Volunteer Experience : Rural Work is Hard Work!

"Pilihanraya apa?" (What election?)
"Undi apa?" (What vote?)
"Saya tidak minat". (I’m not interested)

Last December, I volunteered with ROSE for a new voters registration exercise in Sarikei. ROSE set up a booth at a youth conference, a big gathering of about 1,500 people.


We managed to register 44 new voters in two days, most of which were under the age of 30. Honestly, I expected way more than 44, only to realize that rural work is hard work. This is my first experience in a rural area for voter registration, and the effort needed to secure one new voter is 10 times the effort as in the city. As compared to city folks who thank us for our effort in bringing the voters registration counter to them (so that they need not go to the post office to do it), I struggled with talking to these rural young people (partly due to the Iban language barrier) and had to explain to them what pilihanraya is.

Among the many responses that I got were :

"Pilihanraya apa?" (What election?)
"Undi apa?" (What vote?)
"Saya tidak minat". (I’m not interested)


This just goes to show their (super low) level of political awareness.

I was relating my experience to a friend and she was not surprised at all. On a personal note, I felt a bit sad looking at the dire (political) state people are in, and I was also made to understand that there are far more "unreached" longhouses deep inside. A long way indeed to go for Sarawak.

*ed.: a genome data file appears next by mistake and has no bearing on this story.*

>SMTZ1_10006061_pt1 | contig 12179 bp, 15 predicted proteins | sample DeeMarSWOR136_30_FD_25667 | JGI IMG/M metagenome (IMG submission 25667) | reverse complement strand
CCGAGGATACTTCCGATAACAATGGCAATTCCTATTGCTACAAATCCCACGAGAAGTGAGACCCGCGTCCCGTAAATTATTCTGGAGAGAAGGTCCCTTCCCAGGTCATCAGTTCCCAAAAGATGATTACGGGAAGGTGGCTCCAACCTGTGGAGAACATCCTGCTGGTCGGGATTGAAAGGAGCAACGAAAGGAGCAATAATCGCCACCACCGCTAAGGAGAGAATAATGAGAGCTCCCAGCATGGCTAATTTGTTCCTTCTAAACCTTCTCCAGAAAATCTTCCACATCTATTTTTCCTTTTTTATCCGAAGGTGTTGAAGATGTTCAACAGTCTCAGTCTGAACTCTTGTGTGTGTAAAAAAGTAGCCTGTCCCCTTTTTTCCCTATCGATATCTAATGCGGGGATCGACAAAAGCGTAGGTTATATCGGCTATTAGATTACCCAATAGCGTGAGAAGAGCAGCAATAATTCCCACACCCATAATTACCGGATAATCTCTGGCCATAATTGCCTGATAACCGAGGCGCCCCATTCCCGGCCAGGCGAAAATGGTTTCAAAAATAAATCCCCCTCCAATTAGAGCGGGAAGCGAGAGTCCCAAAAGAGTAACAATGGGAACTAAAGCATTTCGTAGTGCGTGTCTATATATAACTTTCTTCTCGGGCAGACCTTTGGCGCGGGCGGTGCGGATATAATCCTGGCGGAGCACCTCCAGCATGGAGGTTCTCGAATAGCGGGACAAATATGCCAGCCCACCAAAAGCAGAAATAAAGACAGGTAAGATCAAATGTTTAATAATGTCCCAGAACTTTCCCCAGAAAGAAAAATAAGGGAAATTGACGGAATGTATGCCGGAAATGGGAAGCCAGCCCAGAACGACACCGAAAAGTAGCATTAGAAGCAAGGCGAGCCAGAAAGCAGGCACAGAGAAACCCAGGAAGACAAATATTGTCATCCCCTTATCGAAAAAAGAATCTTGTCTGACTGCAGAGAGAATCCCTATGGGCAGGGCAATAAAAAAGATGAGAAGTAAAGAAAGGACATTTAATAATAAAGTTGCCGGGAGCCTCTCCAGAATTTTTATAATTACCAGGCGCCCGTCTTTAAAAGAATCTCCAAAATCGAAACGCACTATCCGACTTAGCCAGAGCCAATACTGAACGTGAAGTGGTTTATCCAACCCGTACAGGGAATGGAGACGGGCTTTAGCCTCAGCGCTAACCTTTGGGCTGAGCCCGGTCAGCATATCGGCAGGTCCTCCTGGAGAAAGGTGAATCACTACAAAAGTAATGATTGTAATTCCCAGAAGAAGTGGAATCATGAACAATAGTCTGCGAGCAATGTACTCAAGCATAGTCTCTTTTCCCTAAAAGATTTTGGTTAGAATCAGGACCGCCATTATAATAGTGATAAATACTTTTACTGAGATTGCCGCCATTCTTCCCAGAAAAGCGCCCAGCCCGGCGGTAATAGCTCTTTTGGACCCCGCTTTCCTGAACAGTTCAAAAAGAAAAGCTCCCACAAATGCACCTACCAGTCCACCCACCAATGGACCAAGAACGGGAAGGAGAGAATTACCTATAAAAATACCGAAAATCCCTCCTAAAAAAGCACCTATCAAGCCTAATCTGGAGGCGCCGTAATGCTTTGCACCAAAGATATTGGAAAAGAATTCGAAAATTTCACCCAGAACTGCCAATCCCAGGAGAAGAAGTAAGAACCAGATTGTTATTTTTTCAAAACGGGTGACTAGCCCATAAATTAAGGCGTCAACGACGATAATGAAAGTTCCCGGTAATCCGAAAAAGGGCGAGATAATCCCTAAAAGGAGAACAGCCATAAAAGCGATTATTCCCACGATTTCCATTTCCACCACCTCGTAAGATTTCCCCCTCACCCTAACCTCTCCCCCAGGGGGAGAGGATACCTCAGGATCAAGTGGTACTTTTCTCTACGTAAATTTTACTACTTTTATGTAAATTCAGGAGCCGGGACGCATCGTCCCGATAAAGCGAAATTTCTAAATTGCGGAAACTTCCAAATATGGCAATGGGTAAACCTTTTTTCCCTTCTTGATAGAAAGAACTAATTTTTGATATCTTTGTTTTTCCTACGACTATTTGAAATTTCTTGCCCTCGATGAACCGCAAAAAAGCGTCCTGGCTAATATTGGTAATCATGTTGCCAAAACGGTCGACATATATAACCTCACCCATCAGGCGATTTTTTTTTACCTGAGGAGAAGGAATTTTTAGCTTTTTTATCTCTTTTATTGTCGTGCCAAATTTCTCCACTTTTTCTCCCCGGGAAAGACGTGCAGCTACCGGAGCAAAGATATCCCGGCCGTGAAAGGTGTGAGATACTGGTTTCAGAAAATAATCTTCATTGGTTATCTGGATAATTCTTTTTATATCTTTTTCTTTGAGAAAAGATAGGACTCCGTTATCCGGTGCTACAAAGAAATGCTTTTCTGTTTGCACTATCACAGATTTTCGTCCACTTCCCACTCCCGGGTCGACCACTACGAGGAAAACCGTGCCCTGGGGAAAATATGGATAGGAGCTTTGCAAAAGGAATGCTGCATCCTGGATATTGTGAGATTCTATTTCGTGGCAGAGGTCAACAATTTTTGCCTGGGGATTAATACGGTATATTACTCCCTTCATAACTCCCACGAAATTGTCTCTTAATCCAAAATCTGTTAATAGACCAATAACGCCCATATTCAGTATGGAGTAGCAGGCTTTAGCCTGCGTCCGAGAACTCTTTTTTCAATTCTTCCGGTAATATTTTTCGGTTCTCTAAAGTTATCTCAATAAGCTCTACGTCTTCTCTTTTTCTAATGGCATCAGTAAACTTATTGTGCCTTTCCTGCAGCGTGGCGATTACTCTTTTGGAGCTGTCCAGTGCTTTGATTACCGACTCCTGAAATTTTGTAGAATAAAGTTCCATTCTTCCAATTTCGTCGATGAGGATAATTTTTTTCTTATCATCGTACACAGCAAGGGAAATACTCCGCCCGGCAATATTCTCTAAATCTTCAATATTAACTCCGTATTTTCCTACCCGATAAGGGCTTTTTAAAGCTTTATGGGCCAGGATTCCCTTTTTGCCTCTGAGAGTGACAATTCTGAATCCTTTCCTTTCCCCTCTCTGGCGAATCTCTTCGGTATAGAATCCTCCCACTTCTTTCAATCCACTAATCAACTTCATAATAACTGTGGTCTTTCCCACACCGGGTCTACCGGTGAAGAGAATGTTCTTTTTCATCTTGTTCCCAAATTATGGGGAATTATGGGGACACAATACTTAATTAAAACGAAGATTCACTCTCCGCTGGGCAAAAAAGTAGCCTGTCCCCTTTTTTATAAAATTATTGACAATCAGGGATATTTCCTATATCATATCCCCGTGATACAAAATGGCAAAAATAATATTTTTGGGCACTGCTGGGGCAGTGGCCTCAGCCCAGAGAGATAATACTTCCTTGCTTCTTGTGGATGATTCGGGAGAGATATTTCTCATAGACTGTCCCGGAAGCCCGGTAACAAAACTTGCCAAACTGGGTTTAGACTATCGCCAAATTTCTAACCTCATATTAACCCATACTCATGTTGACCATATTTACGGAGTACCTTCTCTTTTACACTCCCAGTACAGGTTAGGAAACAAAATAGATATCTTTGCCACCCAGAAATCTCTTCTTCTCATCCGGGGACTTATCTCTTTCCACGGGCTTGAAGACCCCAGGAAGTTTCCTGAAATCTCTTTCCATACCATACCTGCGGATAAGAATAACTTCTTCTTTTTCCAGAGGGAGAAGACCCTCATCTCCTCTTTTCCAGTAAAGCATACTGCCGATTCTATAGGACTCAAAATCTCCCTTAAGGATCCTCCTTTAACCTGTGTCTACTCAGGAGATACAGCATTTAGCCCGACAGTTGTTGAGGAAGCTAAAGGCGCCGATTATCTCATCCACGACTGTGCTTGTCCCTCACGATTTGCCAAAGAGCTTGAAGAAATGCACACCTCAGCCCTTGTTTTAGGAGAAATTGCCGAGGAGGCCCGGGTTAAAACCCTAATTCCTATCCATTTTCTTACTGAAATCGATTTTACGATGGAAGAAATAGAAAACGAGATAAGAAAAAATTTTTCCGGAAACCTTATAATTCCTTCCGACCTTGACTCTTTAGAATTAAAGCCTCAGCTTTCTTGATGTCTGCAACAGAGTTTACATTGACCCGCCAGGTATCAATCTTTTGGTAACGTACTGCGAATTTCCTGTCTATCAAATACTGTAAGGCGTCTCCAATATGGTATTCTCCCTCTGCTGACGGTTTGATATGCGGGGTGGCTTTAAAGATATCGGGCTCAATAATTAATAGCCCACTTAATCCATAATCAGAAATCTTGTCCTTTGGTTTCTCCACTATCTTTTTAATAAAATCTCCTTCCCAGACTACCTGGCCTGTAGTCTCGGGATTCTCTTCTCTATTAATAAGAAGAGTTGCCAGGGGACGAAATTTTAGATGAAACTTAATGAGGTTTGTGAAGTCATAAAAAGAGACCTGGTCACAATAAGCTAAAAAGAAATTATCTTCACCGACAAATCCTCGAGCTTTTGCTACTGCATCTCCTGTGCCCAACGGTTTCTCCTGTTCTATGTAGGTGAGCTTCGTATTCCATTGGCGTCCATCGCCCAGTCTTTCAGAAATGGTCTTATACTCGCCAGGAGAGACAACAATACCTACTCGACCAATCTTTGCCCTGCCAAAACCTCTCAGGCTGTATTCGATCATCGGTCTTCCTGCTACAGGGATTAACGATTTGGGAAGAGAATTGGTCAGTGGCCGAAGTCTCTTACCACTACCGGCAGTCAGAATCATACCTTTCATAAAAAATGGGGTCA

On a bit of a bright side, we managed to talk to a few who were appreciative of ROSE efforts and were willing to connect with us. One elderly Aunty in particular thanked us for coming all the way to set up this booth, and encouraged us to keep up with the good work; and there was also a young 22-year-old girl from Batang Ai who said she wanted to help out with registering her friends as new voters, hence took 10 forms with her. These were encouraging.


Rural Sarawak is hard work – we need time, manpower and finances to advance political efforts, yet the results might not be that rewarding. But I guess we must not give up, but continue to reach out to them, and pray that the next generation will see the urgency of what needs to be done.

Li Ern and Soo Teck were our ROSE volunteers in Sarikei. Great job guys!

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